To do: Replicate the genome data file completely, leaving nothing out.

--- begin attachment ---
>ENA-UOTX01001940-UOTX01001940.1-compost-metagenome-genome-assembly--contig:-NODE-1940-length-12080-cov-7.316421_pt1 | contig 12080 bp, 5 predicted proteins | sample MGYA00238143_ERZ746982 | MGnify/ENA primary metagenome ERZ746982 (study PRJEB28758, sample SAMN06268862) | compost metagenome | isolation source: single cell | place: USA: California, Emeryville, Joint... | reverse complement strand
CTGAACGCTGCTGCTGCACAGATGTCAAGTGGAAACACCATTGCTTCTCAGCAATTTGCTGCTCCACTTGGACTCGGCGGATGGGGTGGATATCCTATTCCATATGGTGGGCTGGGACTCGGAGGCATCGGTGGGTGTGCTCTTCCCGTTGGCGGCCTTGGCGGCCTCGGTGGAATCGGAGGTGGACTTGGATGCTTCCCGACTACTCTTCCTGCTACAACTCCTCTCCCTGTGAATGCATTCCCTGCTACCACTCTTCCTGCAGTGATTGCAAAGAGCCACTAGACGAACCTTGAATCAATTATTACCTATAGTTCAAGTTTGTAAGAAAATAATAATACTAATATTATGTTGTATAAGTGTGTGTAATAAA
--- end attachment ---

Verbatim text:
>ENA-UOTX01001940-UOTX01001940.1-compost-metagenome-genome-assembly--contig:-NODE-1940-length-12080-cov-7.316421_pt1 | contig 12080 bp, 5 predicted proteins | sample MGYA00238143_ERZ746982 | MGnify/ENA primary metagenome ERZ746982 (study PRJEB28758, sample SAMN06268862) | compost metagenome | isolation source: single cell | place: USA: California, Emeryville, Joint... | reverse complement strand
CTGAACGCTGCTGCTGCACAGATGTCAAGTGGAAACACCATTGCTTCTCAGCAATTTGCTGCTCCACTTGGACTCGGCGGATGGGGTGGATATCCTATTCCATATGGTGGGCTGGGACTCGGAGGCATCGGTGGGTGTGCTCTTCCCGTTGGCGGCCTTGGCGGCCTCGGTGGAATCGGAGGTGGACTTGGATGCTTCCCGACTACTCTTCCTGCTACAACTCCTCTCCCTGTGAATGCATTCCCTGCTACCACTCTTCCTGCAGTGATTGCAAAGAGCCACTAGACGAACCTTGAATCAATTATTACCTATAGTTCAAGTTTGTAAGAAAATAATAATACTAATATTATGTTGTATAAGTGTGTGTAATAAA